Pentax recently filled a major gap in its digital single-lens reflex lineup with the K-1, the first ever full-frame DSLR camera from the manufacturer.
Pentax's parent company, Ricoh, touted a full-frame prototype a year ago, and Pentax finally delivered. The manufacturer built a DSLR camera able to go head to head with the likes of Sony, Nikon and Canon.
The magnesium alloy body of the K-1 is weather-resistant and dustproof, so you can have photo shoots even in harsh conditions. It packs a 36.4-megapixel sensor, a top sensitivity of 204,800 ISO and a top shooting speed of 4.4 fps.
What the Pentax's camera interestingly offers over its rivals is a 3.2-inch LCD screen, which is very useful in low or high angle shooting. The LCD element pulls out from the main body of the camera, enabling you to use the DSLR in less standard angles.
Another special mention goes to the price of the device. The K-1 requires you to shell out $1,799 for a full-frame camera, which is a great deal when compared to comparable DSLRs from other brands. In case you're thinking about purchasing a slightly more affordable DSLR, check out our comparison list.
Other unique features on the K-1 include the "operation assist light," or small LEDs that let the photographer tweak setting in low-light conditions or swap memory cards.
Moreover, the photographs taken with the full-frame camera will be sharp due to the five-axis image stabilization. Resolution and fidelity are ensured thanks to the near 100 percent viewfinder coverage. Additional features count the 1/8000 second lightning-fast shutter speed and the ability to capture video of 1080p/30fps.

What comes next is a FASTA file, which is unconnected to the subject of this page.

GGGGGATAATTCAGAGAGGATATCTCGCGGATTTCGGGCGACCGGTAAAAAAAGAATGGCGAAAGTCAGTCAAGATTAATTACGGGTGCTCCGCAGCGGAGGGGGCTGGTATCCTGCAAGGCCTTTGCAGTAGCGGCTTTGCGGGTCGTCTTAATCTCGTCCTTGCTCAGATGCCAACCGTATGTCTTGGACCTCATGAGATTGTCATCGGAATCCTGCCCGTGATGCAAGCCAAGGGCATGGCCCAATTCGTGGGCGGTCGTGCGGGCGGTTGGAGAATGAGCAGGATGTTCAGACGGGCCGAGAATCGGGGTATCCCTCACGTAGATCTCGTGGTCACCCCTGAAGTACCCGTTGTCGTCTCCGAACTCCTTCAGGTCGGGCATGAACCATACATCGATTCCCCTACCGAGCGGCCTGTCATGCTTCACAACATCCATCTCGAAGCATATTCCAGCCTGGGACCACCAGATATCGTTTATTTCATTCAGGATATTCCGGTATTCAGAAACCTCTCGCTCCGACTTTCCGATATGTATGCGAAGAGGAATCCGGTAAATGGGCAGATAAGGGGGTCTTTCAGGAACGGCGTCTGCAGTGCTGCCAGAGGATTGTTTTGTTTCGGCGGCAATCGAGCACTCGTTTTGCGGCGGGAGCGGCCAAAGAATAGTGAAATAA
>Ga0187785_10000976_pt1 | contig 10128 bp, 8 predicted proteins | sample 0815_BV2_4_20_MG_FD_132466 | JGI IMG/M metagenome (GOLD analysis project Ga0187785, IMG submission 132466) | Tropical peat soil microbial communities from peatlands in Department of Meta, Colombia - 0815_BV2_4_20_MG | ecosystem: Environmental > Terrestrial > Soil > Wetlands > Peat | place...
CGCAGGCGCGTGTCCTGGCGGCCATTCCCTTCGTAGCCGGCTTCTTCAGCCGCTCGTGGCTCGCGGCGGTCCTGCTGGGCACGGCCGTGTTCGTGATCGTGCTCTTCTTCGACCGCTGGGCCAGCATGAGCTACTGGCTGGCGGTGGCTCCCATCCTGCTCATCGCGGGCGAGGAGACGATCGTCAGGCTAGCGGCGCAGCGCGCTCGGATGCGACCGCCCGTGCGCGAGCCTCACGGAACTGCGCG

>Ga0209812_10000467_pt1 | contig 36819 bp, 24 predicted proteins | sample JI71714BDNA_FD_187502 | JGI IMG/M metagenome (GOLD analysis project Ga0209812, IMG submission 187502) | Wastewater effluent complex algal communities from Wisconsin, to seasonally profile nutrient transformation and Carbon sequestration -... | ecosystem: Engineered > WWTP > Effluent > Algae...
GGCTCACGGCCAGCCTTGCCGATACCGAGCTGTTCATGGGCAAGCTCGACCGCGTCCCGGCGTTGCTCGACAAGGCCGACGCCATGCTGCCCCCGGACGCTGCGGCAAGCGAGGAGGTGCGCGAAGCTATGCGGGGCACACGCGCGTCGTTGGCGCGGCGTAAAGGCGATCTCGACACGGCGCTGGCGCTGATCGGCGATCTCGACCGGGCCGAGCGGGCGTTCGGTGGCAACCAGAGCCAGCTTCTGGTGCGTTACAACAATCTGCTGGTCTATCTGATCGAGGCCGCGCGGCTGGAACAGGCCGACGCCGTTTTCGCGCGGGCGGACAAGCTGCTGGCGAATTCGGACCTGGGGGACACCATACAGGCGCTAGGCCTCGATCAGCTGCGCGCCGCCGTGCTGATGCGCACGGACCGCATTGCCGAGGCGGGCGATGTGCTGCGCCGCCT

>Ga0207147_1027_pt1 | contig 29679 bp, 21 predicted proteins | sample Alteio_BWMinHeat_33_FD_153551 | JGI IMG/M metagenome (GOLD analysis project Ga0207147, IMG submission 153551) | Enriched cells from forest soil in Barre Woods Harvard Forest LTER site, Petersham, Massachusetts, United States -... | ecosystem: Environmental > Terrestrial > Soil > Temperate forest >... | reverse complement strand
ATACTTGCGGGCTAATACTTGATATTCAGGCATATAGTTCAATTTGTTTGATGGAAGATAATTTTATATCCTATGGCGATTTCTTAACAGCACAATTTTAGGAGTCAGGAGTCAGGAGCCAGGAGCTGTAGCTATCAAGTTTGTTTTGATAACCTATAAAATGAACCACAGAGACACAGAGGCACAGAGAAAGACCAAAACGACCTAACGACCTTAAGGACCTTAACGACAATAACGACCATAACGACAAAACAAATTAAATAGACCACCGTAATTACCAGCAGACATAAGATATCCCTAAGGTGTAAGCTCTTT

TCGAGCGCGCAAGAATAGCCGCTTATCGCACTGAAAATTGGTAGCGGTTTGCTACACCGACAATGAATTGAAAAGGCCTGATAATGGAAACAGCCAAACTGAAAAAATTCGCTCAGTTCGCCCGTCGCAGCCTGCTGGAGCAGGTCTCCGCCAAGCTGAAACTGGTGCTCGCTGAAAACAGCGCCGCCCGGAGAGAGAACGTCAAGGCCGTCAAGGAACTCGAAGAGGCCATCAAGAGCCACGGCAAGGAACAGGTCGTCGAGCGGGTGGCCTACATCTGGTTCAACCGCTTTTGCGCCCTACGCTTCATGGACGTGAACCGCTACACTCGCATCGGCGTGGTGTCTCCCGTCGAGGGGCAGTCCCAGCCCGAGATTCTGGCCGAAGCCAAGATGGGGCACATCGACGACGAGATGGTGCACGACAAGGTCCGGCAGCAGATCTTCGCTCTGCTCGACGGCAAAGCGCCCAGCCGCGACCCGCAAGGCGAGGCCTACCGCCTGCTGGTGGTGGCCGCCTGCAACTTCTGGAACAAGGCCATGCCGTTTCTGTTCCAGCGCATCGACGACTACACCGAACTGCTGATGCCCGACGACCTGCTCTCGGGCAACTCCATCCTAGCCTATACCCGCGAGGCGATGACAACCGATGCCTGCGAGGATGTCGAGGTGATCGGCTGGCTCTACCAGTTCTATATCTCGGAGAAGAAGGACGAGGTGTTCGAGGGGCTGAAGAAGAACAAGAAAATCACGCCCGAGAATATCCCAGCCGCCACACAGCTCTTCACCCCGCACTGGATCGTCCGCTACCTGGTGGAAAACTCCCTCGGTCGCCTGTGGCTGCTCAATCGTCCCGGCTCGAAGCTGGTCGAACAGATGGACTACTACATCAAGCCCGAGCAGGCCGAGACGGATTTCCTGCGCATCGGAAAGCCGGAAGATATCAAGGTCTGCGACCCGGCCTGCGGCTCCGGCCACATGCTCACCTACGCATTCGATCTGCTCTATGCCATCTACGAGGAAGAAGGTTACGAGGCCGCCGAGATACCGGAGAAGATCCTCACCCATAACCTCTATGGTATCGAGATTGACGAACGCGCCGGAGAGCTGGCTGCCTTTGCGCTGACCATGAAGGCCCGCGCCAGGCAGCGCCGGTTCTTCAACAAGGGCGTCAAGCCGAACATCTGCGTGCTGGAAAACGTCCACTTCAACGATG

An optical low-pass filter (OLPF) would have been welcomed, but Pentax assures its customers that the K-1 reduces moire in a similar fashion, by "applying microscopic vibrations to the image sensor."
Two new lenses make their debut alongside the camera: the HD Pentax-D, FA 28-105mm f/3.5-5.6 compact zoom lens and the HD Pentax-D, FA 15-30mm f.2.8 ultra-wide angle zoom. The latter seems to be targeted at landscape shots in lower lighting conditions.
The K-1 also works with Pentax's medium-format 645 lenses, provided you have the appropriate adaptor. Also, if the 1.6 magnification does not faze you out, Pentax K-mount APS-C lenses will work with the new full-frame camera.
Pentax promised to roll out more lenses for its latest camera, and we will keep you posted as soon as it does.
The K-1 will start shipping to its first users in April.